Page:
Dashboards like Token Terminal are valuable in providing insight into how profitable protocols and DAOs are by tracking key metrics and ratios:
A burgeoning DeFi narrative has been Liquid Staking Tokens (formerly known as Liquid Staking Derivatives). These improve capital efficiency by allowing holders to stake their tokens while utilizing a receipt token that represents their stake in DeFi. This removes the opportunity cost associated with staking as holders no longer need to make the choice of locking up their capital for long periods of time (unbonding periods often last weeks) in order to earn staking rewards. They can now earn those rewards while stacking additional yield on top by using them in DeFi, e.g., lending their staked tokens or providing liquidity for them.
Liquid staking offers the benefit of increased liquidity, more yield opportunities, composability, and decentralization of stake across a number of validators. Due to the attractiveness of liquid staking, it serves to improve the security of blockchains by increasing the amount staked that otherwise wouldn’t have.
There are a number of Liquid Staking providers in DeFi today:
As there are so many complex ways that users can earn yield in DeFi, it can be overwhelming to know what the most optimal and safest options are. This is the issue that dashboards like De.Fi and DefiLlama’s Yields Dashboard address by providing tools that allows users to discover and monitor these opportunities in one place.
De.Fi: Provides unified data for the most popular DeFi protocols via an intuitive interface or flexible API. They have coverage of nearly 400 protocols, 40+ chains, and 140K+ tokens. Their tool also provides users insight into their centralized exchange holdings as well as DeFi. With their dashboard you can track your balance summaries, staked amounts, and any assets held in liquidity pools. Their Portfolio tool allows you to view all your assets as well as a detailed report monitoring price, profit/loss, and transactions history.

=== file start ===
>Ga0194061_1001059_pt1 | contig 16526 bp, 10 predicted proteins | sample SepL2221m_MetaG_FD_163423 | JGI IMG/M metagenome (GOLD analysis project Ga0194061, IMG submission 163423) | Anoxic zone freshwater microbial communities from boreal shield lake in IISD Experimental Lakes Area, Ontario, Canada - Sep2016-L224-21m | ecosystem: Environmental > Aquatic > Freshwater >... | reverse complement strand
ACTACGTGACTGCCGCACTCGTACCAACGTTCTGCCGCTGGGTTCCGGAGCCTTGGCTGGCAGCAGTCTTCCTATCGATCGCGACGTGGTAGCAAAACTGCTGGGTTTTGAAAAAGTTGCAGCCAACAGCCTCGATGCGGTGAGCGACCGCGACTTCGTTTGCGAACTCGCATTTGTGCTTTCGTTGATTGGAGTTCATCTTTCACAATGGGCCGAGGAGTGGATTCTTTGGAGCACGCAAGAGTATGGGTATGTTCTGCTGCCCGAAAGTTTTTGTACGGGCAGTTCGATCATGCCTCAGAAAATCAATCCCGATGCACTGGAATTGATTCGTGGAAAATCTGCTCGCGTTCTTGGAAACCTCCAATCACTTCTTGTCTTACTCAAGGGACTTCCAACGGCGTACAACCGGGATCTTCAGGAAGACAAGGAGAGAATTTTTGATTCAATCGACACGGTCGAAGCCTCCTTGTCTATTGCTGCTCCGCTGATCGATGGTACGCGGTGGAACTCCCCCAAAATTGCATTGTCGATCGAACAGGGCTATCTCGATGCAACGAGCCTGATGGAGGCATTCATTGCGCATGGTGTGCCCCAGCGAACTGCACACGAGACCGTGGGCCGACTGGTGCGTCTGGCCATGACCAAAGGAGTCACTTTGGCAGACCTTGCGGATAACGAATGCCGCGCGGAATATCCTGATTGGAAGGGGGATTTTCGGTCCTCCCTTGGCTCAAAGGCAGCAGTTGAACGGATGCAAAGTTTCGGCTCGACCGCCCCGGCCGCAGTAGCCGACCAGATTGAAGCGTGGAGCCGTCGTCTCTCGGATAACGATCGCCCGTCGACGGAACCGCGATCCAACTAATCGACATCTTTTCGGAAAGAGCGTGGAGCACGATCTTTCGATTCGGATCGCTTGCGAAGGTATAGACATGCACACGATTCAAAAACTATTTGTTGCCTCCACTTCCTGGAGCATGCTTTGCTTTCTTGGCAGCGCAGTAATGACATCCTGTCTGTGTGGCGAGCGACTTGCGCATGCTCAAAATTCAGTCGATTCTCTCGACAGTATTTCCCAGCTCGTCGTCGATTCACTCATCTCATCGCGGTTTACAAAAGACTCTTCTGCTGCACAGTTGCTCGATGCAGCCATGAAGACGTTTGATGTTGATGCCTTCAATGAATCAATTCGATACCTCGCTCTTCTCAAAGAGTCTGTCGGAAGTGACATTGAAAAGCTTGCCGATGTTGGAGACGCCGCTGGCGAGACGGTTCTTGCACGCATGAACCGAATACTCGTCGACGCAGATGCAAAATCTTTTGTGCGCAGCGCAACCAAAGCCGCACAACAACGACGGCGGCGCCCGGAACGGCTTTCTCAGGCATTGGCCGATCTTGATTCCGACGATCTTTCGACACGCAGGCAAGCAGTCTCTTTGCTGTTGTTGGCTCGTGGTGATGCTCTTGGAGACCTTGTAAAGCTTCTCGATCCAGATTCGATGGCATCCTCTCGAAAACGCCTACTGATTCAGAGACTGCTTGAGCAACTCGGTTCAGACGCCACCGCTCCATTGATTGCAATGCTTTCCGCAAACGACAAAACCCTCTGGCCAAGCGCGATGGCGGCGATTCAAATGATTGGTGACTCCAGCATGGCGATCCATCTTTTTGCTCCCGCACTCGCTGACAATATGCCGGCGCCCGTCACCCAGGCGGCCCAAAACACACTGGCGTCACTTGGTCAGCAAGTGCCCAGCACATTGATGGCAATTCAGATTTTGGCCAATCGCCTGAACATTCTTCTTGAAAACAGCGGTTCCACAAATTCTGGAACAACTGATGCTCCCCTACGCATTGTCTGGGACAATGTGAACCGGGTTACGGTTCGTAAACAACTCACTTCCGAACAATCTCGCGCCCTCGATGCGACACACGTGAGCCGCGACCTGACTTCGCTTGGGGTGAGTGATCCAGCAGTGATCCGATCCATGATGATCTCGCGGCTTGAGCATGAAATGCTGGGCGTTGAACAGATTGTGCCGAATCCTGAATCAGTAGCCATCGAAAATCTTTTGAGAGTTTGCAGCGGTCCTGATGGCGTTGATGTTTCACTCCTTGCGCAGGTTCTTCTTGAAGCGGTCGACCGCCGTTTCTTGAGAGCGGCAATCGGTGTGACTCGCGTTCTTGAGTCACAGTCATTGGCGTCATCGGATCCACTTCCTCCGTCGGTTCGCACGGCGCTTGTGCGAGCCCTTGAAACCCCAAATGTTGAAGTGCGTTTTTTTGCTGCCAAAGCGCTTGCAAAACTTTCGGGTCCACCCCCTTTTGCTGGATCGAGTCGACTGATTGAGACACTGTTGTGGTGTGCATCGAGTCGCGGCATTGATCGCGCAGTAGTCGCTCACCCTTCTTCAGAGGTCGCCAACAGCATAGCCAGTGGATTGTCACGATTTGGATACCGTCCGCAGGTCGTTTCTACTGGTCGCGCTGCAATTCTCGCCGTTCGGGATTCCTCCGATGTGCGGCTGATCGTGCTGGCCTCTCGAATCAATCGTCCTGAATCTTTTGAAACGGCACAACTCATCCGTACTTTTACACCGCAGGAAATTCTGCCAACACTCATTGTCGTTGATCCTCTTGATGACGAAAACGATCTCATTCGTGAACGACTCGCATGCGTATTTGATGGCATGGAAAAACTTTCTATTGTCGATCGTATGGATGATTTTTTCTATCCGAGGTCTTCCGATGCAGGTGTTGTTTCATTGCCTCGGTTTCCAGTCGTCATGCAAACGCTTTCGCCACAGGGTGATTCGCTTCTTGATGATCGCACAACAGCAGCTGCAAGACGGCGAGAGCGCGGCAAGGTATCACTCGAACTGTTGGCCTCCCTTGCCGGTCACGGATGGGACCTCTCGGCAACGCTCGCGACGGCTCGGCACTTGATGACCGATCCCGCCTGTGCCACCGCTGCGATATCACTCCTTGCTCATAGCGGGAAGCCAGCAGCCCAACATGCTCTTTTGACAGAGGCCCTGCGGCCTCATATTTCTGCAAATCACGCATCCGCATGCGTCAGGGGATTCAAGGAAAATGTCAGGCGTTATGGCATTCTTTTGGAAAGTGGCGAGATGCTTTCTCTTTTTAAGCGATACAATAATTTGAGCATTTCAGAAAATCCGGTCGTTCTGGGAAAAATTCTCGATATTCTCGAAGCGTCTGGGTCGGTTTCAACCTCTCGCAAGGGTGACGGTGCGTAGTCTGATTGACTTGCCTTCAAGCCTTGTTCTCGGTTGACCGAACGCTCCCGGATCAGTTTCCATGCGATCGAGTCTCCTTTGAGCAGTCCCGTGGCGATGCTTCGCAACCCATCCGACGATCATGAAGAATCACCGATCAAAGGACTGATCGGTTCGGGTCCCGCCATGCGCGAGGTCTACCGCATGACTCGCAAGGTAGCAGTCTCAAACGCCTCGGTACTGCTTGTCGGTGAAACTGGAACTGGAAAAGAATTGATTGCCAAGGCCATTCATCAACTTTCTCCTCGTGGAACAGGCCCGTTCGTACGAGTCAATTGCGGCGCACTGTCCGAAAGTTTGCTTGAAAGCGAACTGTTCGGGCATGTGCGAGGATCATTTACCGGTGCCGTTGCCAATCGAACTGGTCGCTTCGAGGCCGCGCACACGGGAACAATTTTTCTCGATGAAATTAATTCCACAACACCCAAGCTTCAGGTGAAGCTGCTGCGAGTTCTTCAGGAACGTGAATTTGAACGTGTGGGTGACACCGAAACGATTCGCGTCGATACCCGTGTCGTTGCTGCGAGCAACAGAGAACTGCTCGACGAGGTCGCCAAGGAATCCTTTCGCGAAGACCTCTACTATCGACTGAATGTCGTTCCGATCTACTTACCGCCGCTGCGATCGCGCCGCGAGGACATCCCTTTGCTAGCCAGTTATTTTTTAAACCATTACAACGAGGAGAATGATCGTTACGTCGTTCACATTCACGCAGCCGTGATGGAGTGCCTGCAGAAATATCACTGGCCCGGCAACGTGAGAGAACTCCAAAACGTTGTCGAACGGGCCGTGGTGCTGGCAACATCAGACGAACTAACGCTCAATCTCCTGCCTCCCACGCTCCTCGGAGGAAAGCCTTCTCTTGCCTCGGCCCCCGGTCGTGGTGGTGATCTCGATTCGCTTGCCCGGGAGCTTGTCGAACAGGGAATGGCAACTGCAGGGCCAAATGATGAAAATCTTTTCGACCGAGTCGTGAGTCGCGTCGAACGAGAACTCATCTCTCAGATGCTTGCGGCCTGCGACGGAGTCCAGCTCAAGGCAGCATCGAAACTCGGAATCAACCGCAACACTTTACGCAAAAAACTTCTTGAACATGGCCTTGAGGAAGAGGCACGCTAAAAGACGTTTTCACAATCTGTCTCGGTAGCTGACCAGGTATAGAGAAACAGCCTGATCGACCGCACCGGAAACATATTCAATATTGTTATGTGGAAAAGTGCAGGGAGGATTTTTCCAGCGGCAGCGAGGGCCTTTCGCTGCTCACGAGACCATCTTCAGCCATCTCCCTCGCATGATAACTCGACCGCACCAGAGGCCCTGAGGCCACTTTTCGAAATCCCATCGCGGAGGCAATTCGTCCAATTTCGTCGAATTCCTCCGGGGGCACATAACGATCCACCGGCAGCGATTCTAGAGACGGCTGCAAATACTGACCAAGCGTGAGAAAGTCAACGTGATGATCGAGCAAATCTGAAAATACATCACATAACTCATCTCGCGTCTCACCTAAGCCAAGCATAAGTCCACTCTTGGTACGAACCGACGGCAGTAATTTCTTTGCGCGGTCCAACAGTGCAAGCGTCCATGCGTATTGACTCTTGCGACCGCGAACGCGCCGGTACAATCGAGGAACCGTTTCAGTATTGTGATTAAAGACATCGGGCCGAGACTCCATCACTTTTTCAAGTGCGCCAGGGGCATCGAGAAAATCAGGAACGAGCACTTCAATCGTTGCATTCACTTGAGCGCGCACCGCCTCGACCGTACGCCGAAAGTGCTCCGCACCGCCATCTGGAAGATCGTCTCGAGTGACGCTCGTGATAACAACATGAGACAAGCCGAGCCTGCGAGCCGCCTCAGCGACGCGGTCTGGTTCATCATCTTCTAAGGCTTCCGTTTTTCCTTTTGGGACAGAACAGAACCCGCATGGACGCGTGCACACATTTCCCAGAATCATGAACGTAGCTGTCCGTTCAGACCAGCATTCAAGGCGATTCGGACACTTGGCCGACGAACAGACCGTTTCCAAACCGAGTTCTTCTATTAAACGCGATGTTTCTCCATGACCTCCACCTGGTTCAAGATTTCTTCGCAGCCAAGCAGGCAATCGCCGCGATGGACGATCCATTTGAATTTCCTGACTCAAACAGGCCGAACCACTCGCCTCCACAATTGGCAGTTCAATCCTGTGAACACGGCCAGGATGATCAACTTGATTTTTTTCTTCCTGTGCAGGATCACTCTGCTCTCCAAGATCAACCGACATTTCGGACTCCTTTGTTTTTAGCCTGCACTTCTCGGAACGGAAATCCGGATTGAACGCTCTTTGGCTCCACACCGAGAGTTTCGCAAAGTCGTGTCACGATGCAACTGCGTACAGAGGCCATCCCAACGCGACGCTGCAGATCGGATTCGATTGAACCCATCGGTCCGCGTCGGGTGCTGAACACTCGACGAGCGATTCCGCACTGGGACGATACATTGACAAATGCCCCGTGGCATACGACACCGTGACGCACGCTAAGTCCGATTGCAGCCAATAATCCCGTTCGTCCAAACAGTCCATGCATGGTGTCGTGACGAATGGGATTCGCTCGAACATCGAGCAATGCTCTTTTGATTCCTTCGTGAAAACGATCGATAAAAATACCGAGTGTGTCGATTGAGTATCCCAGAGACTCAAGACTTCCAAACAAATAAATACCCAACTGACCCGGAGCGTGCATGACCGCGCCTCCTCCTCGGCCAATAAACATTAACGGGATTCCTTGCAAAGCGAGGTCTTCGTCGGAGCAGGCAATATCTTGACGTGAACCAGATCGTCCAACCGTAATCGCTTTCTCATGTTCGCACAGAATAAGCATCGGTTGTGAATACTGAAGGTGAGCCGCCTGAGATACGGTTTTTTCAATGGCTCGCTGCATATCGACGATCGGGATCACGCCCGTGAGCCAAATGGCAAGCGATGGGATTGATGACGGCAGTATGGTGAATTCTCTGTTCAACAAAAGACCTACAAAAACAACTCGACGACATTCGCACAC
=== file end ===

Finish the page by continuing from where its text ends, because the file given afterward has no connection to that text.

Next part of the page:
Their Explore tool allows users to explore yields across all their supported chains and protocols. This allows users to sort and filter for the highest yield opportunities across chains. They include filters for Single Token staking, LP staking, Lending, and Stablecoins. Their “REWARDS” column indicates which, if any, inflationary token rewards are included in the APR figure, which is helpful for users that want to distinguish between real yield and inflationary yield.
Another useful feature of their dashboard is their Scanner tool, which significantly mitigates DeFI risk through “rapid smart contract audits”. This tool quickly checks for known vulnerability and generates comprehensive audit PDFs. Their Audit Database includes 4K+ audits of DeFi protocols, and their Rekt Database includes detailed reports on vulnerabilities of past and present exploits. As exploits have become commonplace, the latest one being the $200M Euler Finance hack, this knowledge is becoming vital for users to weigh the risks of participating in yield opportunities.